Since the origins of the English novel, and the rise of philosophical materialism in the wake of Rene Descartes, David Hume, and John Locke, English fiction writers have been interested in capturing the neural activity of the brain through narrative style, form, and genre. In the same vain, in The Feeling of What Happens (1999), Antonio Damasio, having cited Hume and Descartes as precedents for contemporary neuroscience, contends that “consciousness may be produced within the three pounds of flesh we call brain” (28). Damasio’s comment translates a reductionism whereby the immaterial experience is reduced to the function of the neurons.
[sic] – a journal of literature, culture and literary translation
University of Zadar
Obala kralja Petra Krešimira IV. br 2
Call for Papers
(Open, Non-Thematic Issue)
[sic] – a journal of literature, culture and literary translation invites submissions for the upcoming 24th issue. We accept:
- original research papers: 5,000 to 7,000 words
- reviews: up to 2,000 words
- translations of literary texts: 5,000 to 7,000 words
Feminism does not exist in singularity, and its plurality centers disenfranchised narratives and perspectives. Due to the interwoven structural oppressions based on the social construct of identities, intersectionality’s formation provides a foundation and praxis to theorize and contribute to the dismantling of systemic oppressions. The whitening of intersectionality participates in commodification (Bilge 2015), in stark opposition to its original intentionality (Crenshaw 1991), and calls into question the plurality of feminism as if a hegemonic conceptualization of ‘feminism’ would be preferred, enhanced, or (en)forced.
Call for papers: States of Immersion: Bodies, Media Technologies
Edited collection — Estimated publication 2023
NeMLA's 53rd CONVENTION
March 10-13, 2022
Northeast MLA's 53rd CONVENTION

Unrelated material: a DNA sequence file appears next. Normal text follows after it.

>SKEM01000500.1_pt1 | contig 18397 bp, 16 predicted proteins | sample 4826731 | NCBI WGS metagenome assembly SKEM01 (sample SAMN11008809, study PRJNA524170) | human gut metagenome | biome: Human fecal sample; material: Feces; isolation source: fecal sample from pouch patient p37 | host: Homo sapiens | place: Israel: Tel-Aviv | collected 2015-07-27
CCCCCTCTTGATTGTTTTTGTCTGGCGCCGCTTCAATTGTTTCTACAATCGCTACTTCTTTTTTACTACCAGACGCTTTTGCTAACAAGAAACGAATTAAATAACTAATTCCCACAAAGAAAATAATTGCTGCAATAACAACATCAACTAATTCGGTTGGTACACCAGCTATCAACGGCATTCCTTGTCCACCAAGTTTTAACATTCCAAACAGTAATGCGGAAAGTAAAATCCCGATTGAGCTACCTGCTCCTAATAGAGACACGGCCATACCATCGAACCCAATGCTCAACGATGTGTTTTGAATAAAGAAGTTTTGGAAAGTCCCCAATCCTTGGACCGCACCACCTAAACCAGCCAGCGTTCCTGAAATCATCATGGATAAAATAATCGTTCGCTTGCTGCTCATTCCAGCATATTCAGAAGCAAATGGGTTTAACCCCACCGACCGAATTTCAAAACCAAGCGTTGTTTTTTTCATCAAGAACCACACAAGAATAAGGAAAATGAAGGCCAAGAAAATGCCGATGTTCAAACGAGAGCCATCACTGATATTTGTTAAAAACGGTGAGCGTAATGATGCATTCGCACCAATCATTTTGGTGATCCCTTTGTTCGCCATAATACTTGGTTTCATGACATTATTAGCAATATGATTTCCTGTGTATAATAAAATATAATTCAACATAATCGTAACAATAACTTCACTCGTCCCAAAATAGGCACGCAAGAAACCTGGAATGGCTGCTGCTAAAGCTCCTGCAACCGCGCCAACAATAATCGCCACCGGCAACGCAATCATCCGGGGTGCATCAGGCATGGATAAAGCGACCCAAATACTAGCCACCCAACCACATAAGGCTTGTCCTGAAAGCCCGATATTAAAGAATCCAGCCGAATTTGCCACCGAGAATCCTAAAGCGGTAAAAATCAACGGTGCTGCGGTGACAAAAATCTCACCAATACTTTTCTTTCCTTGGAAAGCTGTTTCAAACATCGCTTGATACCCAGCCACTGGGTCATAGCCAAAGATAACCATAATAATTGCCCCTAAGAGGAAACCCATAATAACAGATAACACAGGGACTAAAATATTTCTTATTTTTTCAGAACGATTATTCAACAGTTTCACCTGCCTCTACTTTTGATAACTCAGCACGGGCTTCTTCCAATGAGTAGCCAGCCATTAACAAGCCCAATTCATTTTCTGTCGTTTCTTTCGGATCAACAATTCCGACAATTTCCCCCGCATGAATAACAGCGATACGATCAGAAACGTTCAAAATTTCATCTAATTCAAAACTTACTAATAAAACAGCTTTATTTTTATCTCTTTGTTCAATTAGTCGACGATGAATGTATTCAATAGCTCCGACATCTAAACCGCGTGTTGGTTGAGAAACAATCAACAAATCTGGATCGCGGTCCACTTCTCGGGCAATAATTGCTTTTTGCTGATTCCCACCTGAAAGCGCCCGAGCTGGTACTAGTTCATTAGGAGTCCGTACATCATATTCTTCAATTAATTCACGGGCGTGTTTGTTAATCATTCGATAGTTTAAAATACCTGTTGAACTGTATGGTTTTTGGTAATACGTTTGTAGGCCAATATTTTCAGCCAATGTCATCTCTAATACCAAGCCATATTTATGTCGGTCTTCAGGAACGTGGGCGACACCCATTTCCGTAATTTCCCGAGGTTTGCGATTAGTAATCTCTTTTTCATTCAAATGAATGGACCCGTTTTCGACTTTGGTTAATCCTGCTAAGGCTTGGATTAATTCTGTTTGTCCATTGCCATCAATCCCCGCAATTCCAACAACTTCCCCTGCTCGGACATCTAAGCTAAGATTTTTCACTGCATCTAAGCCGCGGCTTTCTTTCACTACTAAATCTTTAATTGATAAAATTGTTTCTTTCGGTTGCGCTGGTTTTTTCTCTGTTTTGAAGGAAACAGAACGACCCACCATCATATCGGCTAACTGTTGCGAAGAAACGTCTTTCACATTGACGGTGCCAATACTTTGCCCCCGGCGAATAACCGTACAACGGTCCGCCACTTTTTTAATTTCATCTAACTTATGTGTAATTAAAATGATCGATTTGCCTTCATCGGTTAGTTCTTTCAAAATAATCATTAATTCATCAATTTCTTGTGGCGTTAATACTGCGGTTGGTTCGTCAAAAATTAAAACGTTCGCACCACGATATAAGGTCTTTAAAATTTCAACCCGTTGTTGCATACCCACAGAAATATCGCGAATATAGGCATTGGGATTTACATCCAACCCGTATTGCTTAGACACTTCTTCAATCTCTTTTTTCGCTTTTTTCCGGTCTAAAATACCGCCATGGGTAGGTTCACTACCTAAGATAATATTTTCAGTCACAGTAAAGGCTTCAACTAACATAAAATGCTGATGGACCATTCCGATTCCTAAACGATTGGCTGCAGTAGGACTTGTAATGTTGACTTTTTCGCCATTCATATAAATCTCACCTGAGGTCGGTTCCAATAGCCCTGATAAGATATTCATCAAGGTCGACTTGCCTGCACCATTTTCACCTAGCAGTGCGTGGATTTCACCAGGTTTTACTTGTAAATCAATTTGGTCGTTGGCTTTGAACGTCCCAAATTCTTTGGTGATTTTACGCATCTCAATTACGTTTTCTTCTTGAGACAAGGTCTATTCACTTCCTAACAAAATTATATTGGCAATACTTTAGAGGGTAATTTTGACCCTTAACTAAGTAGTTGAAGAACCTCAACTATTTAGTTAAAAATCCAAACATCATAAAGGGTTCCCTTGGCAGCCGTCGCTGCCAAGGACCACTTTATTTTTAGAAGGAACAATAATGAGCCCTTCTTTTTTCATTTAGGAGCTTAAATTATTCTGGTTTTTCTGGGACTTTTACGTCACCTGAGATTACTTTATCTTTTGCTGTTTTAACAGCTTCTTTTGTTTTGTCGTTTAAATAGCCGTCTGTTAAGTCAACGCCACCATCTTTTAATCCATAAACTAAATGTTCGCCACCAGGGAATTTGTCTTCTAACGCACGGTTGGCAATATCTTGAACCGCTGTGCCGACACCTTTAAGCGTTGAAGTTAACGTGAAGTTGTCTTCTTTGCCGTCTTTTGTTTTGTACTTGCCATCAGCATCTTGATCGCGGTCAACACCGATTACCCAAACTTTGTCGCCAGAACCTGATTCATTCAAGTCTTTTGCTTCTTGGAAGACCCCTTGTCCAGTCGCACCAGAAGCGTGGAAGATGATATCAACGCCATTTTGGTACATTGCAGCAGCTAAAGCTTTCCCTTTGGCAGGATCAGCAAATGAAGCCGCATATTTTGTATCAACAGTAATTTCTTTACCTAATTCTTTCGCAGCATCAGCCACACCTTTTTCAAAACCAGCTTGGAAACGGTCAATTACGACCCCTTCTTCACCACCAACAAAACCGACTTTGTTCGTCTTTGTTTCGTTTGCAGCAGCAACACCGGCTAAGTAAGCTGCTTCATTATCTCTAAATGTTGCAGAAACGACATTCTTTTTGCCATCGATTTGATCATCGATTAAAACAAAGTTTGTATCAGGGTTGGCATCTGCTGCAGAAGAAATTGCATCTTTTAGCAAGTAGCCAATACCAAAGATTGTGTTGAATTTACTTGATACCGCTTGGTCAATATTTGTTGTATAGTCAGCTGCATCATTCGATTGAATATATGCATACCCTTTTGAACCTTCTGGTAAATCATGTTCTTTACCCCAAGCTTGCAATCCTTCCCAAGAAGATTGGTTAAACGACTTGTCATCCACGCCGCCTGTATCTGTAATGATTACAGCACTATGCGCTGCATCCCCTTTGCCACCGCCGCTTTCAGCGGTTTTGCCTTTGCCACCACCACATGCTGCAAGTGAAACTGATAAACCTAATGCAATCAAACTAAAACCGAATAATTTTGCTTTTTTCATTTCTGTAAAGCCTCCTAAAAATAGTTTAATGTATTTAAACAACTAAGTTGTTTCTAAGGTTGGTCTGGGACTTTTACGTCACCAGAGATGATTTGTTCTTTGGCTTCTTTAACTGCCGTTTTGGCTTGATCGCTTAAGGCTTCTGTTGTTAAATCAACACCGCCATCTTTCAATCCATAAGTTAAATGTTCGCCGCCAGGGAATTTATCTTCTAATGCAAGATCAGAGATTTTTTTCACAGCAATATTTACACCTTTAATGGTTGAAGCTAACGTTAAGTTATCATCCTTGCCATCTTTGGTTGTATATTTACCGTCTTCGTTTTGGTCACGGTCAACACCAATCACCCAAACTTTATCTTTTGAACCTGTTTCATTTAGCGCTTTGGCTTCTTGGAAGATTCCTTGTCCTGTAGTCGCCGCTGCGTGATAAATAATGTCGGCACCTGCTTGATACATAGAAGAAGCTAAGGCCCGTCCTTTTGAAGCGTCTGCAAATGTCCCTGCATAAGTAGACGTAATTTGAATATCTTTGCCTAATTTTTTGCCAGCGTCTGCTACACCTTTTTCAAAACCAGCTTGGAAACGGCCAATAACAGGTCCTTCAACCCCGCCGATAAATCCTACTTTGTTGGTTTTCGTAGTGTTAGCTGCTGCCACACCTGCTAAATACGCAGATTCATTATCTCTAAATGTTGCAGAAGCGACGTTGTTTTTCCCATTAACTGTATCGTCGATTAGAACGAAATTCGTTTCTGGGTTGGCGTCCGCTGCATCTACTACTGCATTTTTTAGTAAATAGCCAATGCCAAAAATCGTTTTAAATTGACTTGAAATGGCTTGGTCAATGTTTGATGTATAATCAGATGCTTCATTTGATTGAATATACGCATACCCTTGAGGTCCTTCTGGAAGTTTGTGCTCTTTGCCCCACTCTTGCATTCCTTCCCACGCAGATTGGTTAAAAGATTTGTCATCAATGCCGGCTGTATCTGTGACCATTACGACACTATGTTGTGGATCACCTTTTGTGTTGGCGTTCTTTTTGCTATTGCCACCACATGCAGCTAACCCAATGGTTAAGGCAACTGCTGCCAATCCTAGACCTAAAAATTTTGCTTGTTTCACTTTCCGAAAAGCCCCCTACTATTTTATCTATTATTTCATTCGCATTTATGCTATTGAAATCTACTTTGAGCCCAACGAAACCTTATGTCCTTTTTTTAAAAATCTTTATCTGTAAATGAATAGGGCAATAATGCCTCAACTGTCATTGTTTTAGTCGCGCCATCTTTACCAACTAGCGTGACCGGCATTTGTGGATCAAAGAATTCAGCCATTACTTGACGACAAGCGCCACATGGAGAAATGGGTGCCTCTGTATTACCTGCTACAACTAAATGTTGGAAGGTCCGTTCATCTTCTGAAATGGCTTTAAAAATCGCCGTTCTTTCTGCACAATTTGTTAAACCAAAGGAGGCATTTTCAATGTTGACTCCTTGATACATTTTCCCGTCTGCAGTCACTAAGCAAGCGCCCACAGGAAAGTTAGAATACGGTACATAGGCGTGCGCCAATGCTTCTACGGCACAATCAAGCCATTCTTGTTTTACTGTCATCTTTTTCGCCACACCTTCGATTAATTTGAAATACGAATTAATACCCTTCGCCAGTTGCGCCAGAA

March 10-13, 2022
Don’t you realize that we are worms
born to become angelic butterflies,
that fly towards justice without impediment?
– Dante Alighieri, Purgatorio 10. 124–6
After a successful roundtable at the 2021 NeMLA conference, we again invite participants to share their experiences with interdisciplinary collaborations. Proposals are welcome from those who have broken disciplinary silos in the areas of research, course development and/or teaching. We will share success stories and pitfalls in building and sustaining those relationships. We are interested in hearing about triumphs as well as learning from less successful attempts, and strongly encourage team presentations. The organizers (a mathematician and a humanist) will discuss their own experiences leading initiatives and co-developing courses that blend STEM and the humanities.
NeMLA Annual Convention - Baltimore, MD - 10-13 March, 2022
Panel - Poetics of Infrastructure
Virginia Woolf and Ethics
31st Annual International Conference on Virginia Woolf
June 9-12, 2022
Lamar University (Beaumont, TX, USA)
This panel explores topographies of memory and architecture as a powerful force for cinematic storytelling, cityscapes’ psychosis, etc. As part of the special session, we are looking for contributions examining and analyzing diverse relationships between cinema, television, architecture, and memory and their links with contemporary Spanish media and identity. Submissions in English and Spanish, although we recommend the latter.Since Foucault conceptualized the notion of “heterotopy” as those ephemeral or stable places in relation to the parameters of exclusions of the dominant groups, the emergence of the internet and social media has further transformed traditional heterotopias.
Current Open Call
Media-N, Journal of the New Media Caucus, invites submissions for a special themed issue:
Afterlives of Data
Guest Editors: Brian Michael Murphy (Bennington College) & Kris Paulsen (The Ohio State University)
Panel: Race, Place, and Migration in Afro-Latinx Literature and Visual Art
This panel invites papers focused on the analysis of Afro-Latinx migratory dynamics as represented in Latin American art (films, plastic and visual art, live performances, and so on) and literature (such as novels, poems, plays, comics, visual poetry). Papers on the Caribbean, Centro America, South America, and Brazil are welcomed.
Awakenings: Discovery, Activisms, and Change in the Irish Past and Present
October 29-30, 2021 | Sacred Heart University, Fairfield, CT
This workshop prepares humanities faculty to teach their classes effectively and imaginatively. To this end, the workshop has two goals. First, it surveys the major lessons learned during the emergency shift to online instruction during the coronavirus pandemic. Second, it offers specific, concrete strategies for moving forward as colleges and universities return to some measure of instructional normality.
The strategies in this workshop will address the following pedagogical areas: course design and management, best practices in the use of Zoom, discussion dynamics, and assignment design.